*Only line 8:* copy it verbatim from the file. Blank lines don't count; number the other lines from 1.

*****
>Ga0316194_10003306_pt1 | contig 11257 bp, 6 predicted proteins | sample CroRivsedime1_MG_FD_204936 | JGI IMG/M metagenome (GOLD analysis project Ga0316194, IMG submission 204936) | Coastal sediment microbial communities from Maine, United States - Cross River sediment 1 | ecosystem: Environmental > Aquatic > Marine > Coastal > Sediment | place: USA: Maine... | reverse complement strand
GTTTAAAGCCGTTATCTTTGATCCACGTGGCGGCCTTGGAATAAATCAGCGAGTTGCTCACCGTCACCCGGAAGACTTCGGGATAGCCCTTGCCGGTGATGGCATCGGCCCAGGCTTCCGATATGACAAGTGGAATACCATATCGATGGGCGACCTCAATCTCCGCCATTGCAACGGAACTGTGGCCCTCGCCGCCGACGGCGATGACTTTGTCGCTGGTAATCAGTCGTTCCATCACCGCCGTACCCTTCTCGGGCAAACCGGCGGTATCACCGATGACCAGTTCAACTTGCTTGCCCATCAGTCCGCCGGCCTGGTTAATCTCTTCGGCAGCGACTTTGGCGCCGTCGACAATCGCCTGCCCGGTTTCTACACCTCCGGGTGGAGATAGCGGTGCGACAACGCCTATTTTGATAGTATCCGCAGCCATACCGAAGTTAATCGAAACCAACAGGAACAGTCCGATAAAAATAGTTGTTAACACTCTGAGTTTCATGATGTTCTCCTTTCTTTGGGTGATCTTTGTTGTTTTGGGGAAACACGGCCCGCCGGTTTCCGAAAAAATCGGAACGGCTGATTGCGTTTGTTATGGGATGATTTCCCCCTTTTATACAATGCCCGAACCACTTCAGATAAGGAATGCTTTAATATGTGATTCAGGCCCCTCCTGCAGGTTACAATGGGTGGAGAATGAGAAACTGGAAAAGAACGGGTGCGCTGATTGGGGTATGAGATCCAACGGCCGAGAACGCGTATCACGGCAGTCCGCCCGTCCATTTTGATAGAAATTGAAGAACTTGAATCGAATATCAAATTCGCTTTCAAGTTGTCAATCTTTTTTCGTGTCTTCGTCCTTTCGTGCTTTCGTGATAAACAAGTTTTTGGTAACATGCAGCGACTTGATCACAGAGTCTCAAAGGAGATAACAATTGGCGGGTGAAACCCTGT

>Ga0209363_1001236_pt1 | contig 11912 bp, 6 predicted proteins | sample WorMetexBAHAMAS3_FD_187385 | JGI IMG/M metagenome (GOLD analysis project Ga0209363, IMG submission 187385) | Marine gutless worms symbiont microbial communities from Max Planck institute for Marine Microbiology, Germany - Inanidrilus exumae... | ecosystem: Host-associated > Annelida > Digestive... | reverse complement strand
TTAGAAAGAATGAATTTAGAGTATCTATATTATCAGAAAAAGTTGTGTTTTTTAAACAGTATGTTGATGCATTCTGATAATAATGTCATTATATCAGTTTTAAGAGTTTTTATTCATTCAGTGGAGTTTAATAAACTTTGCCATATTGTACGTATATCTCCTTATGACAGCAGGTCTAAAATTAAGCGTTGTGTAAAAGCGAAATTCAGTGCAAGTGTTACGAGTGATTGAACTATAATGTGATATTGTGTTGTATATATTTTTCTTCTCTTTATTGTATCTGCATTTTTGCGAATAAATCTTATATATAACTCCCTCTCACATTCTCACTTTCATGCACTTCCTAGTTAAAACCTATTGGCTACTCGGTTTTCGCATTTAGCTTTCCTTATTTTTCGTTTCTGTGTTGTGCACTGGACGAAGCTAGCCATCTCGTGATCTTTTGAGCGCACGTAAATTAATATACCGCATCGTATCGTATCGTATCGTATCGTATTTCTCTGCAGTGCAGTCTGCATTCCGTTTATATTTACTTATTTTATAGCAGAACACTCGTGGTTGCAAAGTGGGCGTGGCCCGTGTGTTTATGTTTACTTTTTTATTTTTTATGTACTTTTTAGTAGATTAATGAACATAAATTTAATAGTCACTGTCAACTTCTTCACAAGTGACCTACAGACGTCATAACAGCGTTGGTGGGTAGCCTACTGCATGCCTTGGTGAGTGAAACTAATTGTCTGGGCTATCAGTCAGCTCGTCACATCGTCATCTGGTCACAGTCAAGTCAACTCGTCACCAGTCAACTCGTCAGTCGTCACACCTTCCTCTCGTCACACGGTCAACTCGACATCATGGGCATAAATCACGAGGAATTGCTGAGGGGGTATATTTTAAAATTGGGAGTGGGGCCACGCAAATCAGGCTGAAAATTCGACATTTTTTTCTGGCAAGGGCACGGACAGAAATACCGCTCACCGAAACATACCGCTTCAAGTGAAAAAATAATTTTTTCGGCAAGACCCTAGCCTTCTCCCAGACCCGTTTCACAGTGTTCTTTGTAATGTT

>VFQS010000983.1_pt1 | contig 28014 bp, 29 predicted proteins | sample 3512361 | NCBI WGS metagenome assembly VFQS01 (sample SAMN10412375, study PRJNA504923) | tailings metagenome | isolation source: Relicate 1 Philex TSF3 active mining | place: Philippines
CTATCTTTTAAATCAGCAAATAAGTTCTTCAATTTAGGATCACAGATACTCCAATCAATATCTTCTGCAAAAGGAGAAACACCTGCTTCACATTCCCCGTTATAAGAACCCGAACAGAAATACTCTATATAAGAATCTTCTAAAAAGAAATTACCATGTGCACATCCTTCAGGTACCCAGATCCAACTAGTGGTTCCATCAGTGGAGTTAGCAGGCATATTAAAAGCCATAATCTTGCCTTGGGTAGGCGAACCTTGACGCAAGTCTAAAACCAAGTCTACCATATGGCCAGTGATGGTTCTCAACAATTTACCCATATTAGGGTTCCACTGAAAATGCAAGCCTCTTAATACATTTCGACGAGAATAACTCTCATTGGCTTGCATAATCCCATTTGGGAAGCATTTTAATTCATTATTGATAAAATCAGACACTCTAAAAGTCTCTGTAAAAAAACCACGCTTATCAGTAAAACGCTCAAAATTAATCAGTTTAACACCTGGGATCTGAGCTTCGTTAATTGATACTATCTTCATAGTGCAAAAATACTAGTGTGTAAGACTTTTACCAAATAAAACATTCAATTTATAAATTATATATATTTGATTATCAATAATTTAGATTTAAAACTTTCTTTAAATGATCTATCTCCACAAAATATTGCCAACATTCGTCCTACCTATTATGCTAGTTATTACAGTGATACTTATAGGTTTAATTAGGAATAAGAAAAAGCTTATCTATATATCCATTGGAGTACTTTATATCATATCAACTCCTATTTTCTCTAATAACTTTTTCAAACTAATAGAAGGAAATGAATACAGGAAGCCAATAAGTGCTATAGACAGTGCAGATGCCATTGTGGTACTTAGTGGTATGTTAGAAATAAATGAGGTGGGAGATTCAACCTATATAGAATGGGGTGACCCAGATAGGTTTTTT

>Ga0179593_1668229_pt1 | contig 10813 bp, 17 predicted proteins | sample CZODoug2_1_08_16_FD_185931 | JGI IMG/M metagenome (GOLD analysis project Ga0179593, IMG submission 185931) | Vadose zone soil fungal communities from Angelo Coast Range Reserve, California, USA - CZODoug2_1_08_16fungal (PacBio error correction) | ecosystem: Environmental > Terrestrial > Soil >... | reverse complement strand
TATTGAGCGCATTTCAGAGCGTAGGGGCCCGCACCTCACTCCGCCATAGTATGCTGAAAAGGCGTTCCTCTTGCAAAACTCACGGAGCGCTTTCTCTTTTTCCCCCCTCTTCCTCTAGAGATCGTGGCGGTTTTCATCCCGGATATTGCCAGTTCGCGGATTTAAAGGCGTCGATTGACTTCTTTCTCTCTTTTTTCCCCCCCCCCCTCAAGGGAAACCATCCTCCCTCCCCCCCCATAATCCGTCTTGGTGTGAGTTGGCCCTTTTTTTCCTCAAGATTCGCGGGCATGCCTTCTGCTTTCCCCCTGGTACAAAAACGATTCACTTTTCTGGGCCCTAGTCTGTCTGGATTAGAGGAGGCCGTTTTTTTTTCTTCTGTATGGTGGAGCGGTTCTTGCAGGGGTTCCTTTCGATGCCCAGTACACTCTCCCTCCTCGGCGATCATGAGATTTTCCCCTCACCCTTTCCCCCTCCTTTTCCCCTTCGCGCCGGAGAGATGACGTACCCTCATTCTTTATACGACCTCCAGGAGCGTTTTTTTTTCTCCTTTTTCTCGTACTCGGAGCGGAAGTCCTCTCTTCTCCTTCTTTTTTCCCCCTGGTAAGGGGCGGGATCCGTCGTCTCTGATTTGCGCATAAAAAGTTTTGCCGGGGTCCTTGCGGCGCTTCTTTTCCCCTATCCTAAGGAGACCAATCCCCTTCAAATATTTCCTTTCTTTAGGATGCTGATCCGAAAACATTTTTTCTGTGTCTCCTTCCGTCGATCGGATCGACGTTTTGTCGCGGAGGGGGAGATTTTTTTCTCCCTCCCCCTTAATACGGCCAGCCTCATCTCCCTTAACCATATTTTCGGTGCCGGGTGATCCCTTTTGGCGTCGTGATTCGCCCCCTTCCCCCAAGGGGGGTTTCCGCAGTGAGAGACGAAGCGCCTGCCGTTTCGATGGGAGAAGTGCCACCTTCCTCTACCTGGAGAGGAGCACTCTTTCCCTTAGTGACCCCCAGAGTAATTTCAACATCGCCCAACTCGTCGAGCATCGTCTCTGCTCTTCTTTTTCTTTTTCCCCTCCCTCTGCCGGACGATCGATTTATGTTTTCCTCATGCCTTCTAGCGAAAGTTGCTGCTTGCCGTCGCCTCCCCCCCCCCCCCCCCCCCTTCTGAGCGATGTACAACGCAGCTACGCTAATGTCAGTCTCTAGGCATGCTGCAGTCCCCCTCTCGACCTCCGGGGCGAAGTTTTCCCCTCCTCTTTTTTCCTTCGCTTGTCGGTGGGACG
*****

TATTGAGCGCATTTCAGAGCGTAGGGGCCCGCACCTCACTCCGCCATAGTATGCTGAAAAGGCGTTCCTCTTGCAAAACTCACGGAGCGCTTTCTCTTTTTCCCCCCTCTTCCTCTAGAGATCGTGGCGGTTTTCATCCCGGATATTGCCAGTTCGCGGATTTAAAGGCGTCGATTGACTTCTTTCTCTCTTTTTTCCCCCCCCCCCTCAAGGGAAACCATCCTCCCTCCCCCCCCATAATCCGTCTTGGTGTGAGTTGGCCCTTTTTTTCCTCAAGATTCGCGGGCATGCCTTCTGCTTTCCCCCTGGTACAAAAACGATTCACTTTTCTGGGCCCTAGTCTGTCTGGATTAGAGGAGGCCGTTTTTTTTTCTTCTGTATGGTGGAGCGGTTCTTGCAGGGGTTCCTTTCGATGCCCAGTACACTCTCCCTCCTCGGCGATCATGAGATTTTCCCCTCACCCTTTCCCCCTCCTTTTCCCCTTCGCGCCGGAGAGATGACGTACCCTCATTCTTTATACGACCTCCAGGAGCGTTTTTTTTTCTCCTTTTTCTCGTACTCGGAGCGGAAGTCCTCTCTTCTCCTTCTTTTTTCCCCCTGGTAAGGGGCGGGATCCGTCGTCTCTGATTTGCGCATAAAAAGTTTTGCCGGGGTCCTTGCGGCGCTTCTTTTCCCCTATCCTAAGGAGACCAATCCCCTTCAAATATTTCCTTTCTTTAGGATGCTGATCCGAAAACATTTTTTCTGTGTCTCCTTCCGTCGATCGGATCGACGTTTTGTCGCGGAGGGGGAGATTTTTTTCTCCCTCCCCCTTAATACGGCCAGCCTCATCTCCCTTAACCATATTTTCGGTGCCGGGTGATCCCTTTTGGCGTCGTGATTCGCCCCCTTCCCCCAAGGGGGGTTTCCGCAGTGAGAGACGAAGCGCCTGCCGTTTCGATGGGAGAAGTGCCACCTTCCTCTACCTGGAGAGGAGCACTCTTTCCCTTAGTGACCCCCAGAGTAATTTCAACATCGCCCAACTCGTCGAGCATCGTCTCTGCTCTTCTTTTTCTTTTTCCCCTCCCTCTGCCGGACGATCGATTTATGTTTTCCTCATGCCTTCTAGCGAAAGTTGCTGCTTGCCGTCGCCTCCCCCCCCCCCCCCCCCCCTTCTGAGCGATGTACAACGCAGCTACGCTAATGTCAGTCTCTAGGCATGCTGCAGTCCCCCTCTCGACCTCCGGGGCGAAGTTTTCCCCTCCTCTTTTTTCCTTCGCTTGTCGGTGGGACG